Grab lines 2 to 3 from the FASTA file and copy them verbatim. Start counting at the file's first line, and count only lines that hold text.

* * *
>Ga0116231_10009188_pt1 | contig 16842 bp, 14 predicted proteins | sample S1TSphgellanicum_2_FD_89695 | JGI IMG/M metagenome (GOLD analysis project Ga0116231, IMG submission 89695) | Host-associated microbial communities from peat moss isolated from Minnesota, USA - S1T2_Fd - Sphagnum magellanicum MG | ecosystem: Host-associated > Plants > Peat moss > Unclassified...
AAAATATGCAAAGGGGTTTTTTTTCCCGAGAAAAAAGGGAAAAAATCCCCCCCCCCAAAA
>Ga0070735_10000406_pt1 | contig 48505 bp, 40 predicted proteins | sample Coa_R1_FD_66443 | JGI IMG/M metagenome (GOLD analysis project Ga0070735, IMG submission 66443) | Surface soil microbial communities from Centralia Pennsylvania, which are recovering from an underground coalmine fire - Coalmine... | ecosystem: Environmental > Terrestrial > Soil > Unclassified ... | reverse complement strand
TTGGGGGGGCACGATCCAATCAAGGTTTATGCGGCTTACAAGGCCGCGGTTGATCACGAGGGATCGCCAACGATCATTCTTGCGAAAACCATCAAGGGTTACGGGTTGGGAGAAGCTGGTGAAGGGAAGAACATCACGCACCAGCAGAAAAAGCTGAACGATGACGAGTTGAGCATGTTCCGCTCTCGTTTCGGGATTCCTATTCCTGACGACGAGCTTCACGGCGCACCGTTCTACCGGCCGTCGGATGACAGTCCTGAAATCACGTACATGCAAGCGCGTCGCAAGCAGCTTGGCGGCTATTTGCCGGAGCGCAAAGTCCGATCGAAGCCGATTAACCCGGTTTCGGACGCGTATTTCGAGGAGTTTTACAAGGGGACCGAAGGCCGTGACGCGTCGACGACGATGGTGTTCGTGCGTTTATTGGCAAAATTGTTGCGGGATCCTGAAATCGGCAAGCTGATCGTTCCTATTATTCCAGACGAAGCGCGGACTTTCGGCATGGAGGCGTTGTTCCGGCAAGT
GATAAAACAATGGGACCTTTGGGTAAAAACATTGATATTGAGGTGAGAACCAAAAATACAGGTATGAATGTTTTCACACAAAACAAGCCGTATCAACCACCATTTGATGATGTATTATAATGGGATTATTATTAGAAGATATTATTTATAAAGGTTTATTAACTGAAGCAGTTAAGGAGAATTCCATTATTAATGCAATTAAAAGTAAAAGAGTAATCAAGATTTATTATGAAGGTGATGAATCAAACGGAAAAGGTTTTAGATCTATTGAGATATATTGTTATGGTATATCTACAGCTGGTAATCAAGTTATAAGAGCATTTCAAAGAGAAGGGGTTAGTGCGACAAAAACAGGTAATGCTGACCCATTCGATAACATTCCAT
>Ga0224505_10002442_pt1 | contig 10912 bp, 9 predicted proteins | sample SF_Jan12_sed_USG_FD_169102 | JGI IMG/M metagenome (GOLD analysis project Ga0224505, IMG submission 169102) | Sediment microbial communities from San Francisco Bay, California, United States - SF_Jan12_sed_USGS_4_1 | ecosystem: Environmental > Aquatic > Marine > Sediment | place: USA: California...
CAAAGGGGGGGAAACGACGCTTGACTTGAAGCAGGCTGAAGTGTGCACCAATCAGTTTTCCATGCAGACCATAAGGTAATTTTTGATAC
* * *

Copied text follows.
AAAATATGCAAAGGGGTTTTTTTTCCCGAGAAAAAAGGGAAAAAATCCCCCCCCCCAAAA
>Ga0070735_10000406_pt1 | contig 48505 bp, 40 predicted proteins | sample Coa_R1_FD_66443 | JGI IMG/M metagenome (GOLD analysis project Ga0070735, IMG submission 66443) | Surface soil microbial communities from Centralia Pennsylvania, which are recovering from an underground coalmine fire - Coalmine... | ecosystem: Environmental > Terrestrial > Soil > Unclassified ... | reverse complement strand